22/12/2011 | by jcattlin
- Pistes: 60
- Beginner Pistes: 18
- Advanced Pistes: 7
- Gondolas: 5
- Express Chairlifts:
- Terrain Parks: 2
- Halfpipes: 2
- Boardercross: 2
- 1 day: €38
- 6 day: €198-€258 (area)
- Season: €740-€890
Food and Drink Prices
- Pint of lager: €5
- Cheeseburger & fries: €8
- Pizza: €9
- Airport: Turin – 118km
- Train: Chatillon St Vincent – 28km
- Bus: Cervinia
Fancy That !
The name Carvinia comes from the Italian name for the Matterhorn, Monte Cervino.
Sharing a view of the Matterhorn with the Swiss resort Zermatt, Cervinia offers a fine Italian alternative to its über-expensive and lift-linked neighbour. The resort is located in Northern half of the Aosta Valley, about 120km from Turin. There was hardly anything except a church in Cervinia until 1934, when the opening of the first cable-car started a massive development phase.
The resort has 150km of mainly intermediate pistes, and you can save yourself 14 euros on a day pass by staying local rather than buying the pass that links to the 200km over in Zermatt. With pistes ranging from an altitude of 3480m down to 1524m Cervinia is a high altitude, snow-sure resort. The season opens early on limited slopes at the end of October and lasts until May. You can use it as a cheaper base to access the glacier in Zermatt in the summer.
THE PARKS (2 out of 5)
The Indian Park is now very well established and the team keep all the hits in great condition with daily shaping. It is located in the Fornet area at an altitude of around 2800m, which guarantees plenty of snow for the crew to play with, and is served by its own chairlift. The setup usually consists of two kicker lines and a jib line, and they’ll open the 16m pro kicker when they have a photo-shoot or a competition on.
At the top of the park is a small chillout hut that plays a few tunes. Helmets are compulsory, and the crew keep a good eye on you – they will happily chase you down the park shouting comments about your mother if you try and zip through without one.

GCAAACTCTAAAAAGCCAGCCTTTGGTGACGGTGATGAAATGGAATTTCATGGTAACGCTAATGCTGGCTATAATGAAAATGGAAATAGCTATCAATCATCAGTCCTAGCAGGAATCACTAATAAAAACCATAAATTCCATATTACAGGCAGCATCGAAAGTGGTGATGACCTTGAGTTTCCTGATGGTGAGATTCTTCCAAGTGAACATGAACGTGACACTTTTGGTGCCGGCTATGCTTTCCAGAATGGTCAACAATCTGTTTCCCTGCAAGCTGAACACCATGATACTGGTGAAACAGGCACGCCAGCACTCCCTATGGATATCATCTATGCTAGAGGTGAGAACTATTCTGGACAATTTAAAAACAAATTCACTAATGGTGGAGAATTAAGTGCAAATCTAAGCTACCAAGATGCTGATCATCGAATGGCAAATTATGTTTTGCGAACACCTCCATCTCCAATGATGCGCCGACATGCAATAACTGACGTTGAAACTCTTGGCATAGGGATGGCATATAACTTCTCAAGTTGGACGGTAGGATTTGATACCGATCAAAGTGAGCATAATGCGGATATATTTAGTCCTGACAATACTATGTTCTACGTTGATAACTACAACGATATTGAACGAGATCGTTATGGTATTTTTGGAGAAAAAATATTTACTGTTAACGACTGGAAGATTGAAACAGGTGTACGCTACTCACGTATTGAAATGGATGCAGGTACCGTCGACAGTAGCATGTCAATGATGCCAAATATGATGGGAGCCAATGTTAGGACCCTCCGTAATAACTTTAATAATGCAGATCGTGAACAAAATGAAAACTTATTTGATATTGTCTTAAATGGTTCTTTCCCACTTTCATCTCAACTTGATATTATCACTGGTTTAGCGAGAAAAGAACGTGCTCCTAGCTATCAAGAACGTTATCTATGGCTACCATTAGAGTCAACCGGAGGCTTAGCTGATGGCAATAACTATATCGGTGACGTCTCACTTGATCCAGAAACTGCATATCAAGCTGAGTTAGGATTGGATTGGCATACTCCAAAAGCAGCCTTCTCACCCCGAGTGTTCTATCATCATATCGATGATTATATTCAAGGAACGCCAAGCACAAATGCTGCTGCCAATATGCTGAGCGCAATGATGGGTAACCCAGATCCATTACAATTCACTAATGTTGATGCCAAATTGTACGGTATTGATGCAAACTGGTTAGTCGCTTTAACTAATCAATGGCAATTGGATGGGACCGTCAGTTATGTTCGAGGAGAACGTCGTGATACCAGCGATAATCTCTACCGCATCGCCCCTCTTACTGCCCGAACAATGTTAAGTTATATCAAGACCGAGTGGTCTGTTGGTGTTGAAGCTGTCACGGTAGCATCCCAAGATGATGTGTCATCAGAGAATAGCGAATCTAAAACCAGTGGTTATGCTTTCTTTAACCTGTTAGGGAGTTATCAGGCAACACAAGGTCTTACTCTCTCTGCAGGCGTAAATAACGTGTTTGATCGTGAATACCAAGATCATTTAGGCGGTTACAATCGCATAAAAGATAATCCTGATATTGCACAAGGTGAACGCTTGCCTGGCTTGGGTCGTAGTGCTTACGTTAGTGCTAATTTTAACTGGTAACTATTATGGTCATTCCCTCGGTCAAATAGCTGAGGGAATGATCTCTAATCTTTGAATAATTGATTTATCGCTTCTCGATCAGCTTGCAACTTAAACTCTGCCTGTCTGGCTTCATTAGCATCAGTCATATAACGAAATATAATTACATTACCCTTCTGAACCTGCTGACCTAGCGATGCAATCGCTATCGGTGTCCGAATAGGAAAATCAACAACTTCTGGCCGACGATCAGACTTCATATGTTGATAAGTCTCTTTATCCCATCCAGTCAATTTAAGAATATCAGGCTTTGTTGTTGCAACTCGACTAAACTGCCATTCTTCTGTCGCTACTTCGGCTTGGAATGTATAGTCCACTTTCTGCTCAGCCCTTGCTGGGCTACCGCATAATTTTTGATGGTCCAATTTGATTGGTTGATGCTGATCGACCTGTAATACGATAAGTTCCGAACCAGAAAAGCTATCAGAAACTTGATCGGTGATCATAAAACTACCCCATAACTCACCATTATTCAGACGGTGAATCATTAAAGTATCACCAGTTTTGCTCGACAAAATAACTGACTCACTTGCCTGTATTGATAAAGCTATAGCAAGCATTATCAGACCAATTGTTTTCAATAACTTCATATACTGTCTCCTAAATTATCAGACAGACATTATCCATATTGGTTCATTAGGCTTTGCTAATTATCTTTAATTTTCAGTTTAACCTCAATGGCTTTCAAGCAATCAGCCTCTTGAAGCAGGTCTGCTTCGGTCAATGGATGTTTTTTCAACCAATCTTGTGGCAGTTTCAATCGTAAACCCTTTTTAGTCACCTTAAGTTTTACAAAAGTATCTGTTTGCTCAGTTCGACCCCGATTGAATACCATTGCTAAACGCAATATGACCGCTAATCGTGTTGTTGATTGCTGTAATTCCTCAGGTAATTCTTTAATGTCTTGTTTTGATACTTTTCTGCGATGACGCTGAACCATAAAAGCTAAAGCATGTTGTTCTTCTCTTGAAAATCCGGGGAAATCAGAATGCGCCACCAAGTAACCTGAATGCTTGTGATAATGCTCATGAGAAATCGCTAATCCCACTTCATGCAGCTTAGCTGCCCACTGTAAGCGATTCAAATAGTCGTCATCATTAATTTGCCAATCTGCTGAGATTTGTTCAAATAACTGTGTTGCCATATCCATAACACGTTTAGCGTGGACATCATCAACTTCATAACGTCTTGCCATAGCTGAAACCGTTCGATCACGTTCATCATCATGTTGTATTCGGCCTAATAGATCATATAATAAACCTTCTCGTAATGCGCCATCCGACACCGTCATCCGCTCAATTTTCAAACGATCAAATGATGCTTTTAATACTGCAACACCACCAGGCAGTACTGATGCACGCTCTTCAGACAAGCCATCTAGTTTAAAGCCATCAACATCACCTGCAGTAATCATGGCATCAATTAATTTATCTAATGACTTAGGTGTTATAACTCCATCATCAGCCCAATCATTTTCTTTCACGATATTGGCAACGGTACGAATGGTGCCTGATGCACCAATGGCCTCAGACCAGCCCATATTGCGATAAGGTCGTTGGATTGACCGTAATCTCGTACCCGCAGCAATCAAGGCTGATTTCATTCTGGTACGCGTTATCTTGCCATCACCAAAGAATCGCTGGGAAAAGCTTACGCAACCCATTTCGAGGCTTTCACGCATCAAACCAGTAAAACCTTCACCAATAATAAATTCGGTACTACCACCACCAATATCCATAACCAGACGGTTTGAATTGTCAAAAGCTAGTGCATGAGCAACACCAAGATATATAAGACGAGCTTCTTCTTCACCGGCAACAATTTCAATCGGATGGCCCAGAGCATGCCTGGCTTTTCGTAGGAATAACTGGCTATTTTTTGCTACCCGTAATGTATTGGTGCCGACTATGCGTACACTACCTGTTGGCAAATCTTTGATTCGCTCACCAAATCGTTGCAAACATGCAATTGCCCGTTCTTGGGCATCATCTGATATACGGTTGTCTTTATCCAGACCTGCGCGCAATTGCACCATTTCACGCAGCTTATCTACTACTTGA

THE POWDER (3 out of 5)
Cervinia is pretty much devoid of trees, and there are plenty of nice easy freeride areas easily identifiable from the lifts for intermediates to savour. Advanced riders might at first glance find much of the area a little flat with nothing to get the heart thumping. But there are some great couloirs and steep faces if you know where to look. Hire a guide and get them to show you some of the areas off the Teodulo and some of the other good spots. A good place to explore is from the Pancheron lift in the city of rocks area.
The pistes are never packed, although they do get busier during holidays. The vast majority of the slopes are wide and flat-featured, making them perfect for corduroy-loving euro-carvers. It’s safe to say that if you like massive thigh-burning runs, then Cervinia is for you. The 22km-long top-to-bottom from the Plateau Rosa to the village Valtournenche is a killer, with an ear popping 2km vertical descent! This season they’ve finished the renovations to the cable-car that takes you up to the Plateau Rosa peak.
THE PISTES (3 out of 5)
Beginners should head to the Plan Maison to get their first bruises. It’s reached by cable car from Breuil-Cervini. The pistes back to the villages aren’t very beginner-friendly, so it might be best to take the lifts back down at the end of the day. The snow conditions down to Valtournenche can be pretty sketchy especially towards the end of the season, but heading down to Breuil-Cervini should never be an issue.
THE PARTIES (3 out of 5)
Cervinia isn’t anywhere as crazy as you might expect and is even outdone by the Swiss in the partying stakes. Most of the action is centred in Breuil-Cervinia rather than the lower village of Valtournenche, although that does have a few bars and restaurants. Breuil-Cervinia isn’t particularly attractive but it’s fine when the place is covered in snow. Prices are pretty reasonable and there are quite a few well priced restaurants serving decent local food.
On the edge of the slopes in Breuil- Cervinia is the lively Yeti bar (open until 3am) which is the best place to head for if you want to watch the football. Right in the centre of the village the Dragon hotel has an English bar called the Thistles Pub – which is fine if you want an Irish beer (Thistles – Irish. Go figure!) You can test those chat up lines at the Bianconiglio nightclub. It’s a bit poncey but this is Italy – what did you expect?
“The 22km-long top-to-bottom run from the plateau Rosa to the village offers an ear popping 2km vertical descent!”